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Reflections on 400 Days of Journaling

In late December 2018 I decided it was time to start keeping a journal. 400 days later I’m a bit surprised at how quickly the time has gone by. This habit has become an important part of who I am and has some interesting side effects. Here are a few thoughts on journaling and how it can help us in the work we do each day.

A Place for “Hot Letters”

The internet has largely made cowards out of us. It’s all too common to see whiny posts about unnamed people and businesses that hint at identity but never come out and say it. I say let them have it! Write it all down in your journal, in great detail, with all the scathing things you want to say. Don’t beat around the bush. Getting all the anger and resentment out is cathartic.

Abraham Lincoln called this practice Hot Letters, and it’s something people used to do. I love it. This has become one of my favorite things about a journal. I can rant and rave, and there’s never any real danger my frothing drivel will see the light of day. The act of writing the hot letter is nearly always enough to calm me down. So far I’ve never felt the need to say anything in a hot letter in public. Just writing it down gives the kick of saying it without the real life consequences.

A Place to Work Out Problems

I’m a strong believer in the bed-bath-bus 3 Bs of creativity. Sometimes the best thing to do is let your mind stew a bit and ideas bubble to the top when you least expect it. Writing about a problem often helps me come up with an answer I hadn’t considered.

I don’t spend any time writing about solutions, I spend time writing about the problem and that process brings new ideas to mind. Something as simple as using different words to explain the problem helps to reframe and refocus it.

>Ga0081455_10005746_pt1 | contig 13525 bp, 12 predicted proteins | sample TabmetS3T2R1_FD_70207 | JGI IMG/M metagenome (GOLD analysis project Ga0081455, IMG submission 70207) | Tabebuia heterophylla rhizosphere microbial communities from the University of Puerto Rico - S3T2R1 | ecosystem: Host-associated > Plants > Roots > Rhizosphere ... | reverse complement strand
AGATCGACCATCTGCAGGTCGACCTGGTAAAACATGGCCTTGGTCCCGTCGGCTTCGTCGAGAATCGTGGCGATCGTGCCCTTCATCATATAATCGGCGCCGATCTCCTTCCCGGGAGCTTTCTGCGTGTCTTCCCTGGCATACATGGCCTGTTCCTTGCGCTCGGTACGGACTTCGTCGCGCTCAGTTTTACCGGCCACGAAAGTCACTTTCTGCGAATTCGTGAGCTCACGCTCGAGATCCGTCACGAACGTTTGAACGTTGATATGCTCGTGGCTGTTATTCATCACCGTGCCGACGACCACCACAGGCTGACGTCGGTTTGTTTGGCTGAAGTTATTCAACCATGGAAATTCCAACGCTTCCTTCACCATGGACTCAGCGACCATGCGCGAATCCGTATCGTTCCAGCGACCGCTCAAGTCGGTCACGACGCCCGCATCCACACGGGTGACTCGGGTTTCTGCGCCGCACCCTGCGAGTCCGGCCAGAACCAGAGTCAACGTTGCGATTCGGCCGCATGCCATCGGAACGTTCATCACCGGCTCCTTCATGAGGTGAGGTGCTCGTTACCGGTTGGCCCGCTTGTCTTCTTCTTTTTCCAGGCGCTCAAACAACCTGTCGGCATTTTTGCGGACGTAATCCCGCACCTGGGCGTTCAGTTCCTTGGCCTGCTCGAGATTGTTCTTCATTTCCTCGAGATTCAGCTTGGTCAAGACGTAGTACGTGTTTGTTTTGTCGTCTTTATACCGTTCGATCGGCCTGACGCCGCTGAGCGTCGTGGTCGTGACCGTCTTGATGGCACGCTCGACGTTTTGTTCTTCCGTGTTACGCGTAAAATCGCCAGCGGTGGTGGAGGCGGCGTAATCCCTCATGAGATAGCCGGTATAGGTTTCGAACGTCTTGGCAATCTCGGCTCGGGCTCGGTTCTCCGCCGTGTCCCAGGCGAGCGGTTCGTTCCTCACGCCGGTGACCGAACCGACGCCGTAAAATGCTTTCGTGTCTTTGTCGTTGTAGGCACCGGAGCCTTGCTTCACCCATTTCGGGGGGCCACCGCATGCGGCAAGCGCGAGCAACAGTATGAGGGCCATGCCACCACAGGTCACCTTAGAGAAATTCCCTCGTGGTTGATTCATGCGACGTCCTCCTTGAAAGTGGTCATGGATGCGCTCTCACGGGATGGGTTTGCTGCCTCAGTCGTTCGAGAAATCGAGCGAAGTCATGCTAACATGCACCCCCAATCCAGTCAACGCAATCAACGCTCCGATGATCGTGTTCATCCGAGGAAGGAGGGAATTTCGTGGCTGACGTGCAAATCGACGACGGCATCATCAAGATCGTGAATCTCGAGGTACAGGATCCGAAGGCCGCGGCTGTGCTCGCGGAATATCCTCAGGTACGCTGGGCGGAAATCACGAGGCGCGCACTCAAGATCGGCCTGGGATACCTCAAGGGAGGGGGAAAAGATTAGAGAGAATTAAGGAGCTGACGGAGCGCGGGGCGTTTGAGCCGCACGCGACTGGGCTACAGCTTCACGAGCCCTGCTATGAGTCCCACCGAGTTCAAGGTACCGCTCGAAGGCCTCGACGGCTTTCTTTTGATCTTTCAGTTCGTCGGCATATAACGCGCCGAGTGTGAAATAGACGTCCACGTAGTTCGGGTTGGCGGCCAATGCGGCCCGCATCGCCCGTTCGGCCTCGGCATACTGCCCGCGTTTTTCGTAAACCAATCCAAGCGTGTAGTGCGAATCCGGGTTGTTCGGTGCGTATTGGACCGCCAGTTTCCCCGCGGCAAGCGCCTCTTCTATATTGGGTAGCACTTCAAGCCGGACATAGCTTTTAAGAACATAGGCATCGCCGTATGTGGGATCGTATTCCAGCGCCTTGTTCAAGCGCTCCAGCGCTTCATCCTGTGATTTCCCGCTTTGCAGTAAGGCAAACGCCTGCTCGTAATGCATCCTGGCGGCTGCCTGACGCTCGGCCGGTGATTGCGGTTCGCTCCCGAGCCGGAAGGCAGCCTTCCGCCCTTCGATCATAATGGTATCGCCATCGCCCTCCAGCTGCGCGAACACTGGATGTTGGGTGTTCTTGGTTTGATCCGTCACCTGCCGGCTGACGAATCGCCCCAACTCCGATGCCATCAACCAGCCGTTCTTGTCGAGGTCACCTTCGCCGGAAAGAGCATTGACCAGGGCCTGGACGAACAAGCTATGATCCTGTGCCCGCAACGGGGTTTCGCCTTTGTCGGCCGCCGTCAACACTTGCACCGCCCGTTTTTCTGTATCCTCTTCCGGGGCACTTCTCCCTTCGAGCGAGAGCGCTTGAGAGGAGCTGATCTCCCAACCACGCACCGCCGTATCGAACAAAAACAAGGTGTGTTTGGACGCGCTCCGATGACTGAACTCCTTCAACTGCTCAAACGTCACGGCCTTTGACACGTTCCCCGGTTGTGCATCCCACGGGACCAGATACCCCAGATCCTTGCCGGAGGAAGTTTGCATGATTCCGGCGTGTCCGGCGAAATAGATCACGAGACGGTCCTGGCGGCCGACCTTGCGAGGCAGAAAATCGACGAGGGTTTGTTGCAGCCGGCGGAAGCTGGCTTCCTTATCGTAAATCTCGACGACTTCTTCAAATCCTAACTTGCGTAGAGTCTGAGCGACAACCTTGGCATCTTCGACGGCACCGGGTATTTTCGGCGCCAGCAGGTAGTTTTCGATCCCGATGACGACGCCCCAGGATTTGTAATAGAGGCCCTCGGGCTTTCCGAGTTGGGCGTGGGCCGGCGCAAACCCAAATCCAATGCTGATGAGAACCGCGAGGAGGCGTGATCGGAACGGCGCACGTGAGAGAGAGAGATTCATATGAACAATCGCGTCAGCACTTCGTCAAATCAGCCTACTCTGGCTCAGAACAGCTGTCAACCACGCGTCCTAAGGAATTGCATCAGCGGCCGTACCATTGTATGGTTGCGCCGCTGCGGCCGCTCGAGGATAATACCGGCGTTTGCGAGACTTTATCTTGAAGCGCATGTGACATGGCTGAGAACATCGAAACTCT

A Place to Spot Patterns

I was about eight months into journaling before I started to recognize patterns in my behavior. (I know, I can be a bit slow.) These weren’t dramatic patterns. I started to see subtle patterns around my emotional state at certain times of the month, or times when I had a hard day. By looking at what happened a few days before I started to identify the triggers. Once you understand the trigger you can work out a plan for a better outcome.

Setting the Habit

There are lots of other things I enjoy about journaling, but these are the three ways it helps me the most. It took a while before I started seeing these benefits. Don’t expect to see an immediate difference; the real power is in consistent writing.

When I started my goal was simply to write something each day. I used an app called Day One and most of my journaling happened on my phone. I used a habit tracking app to remind me to write. Many days I only wrote one sentence. Sometimes I just snapped a picture. There are a lot of entries about the weather. In the early months my focus was simply doing it each day.

As journaling became more ingrained I started branching out. Many days I write in a notebook instead of an app. Some days have lots of pictures. Once in a while it’s a hot letter. There’s still plenty of noodling around, playing with ideas and describing problems. I’m not writing for anyone else.

The journal has become a place for unloading and releasing, for downloading ideas into an external brain. As you come back and read previous entries you’ll start to see the higher level benefits.

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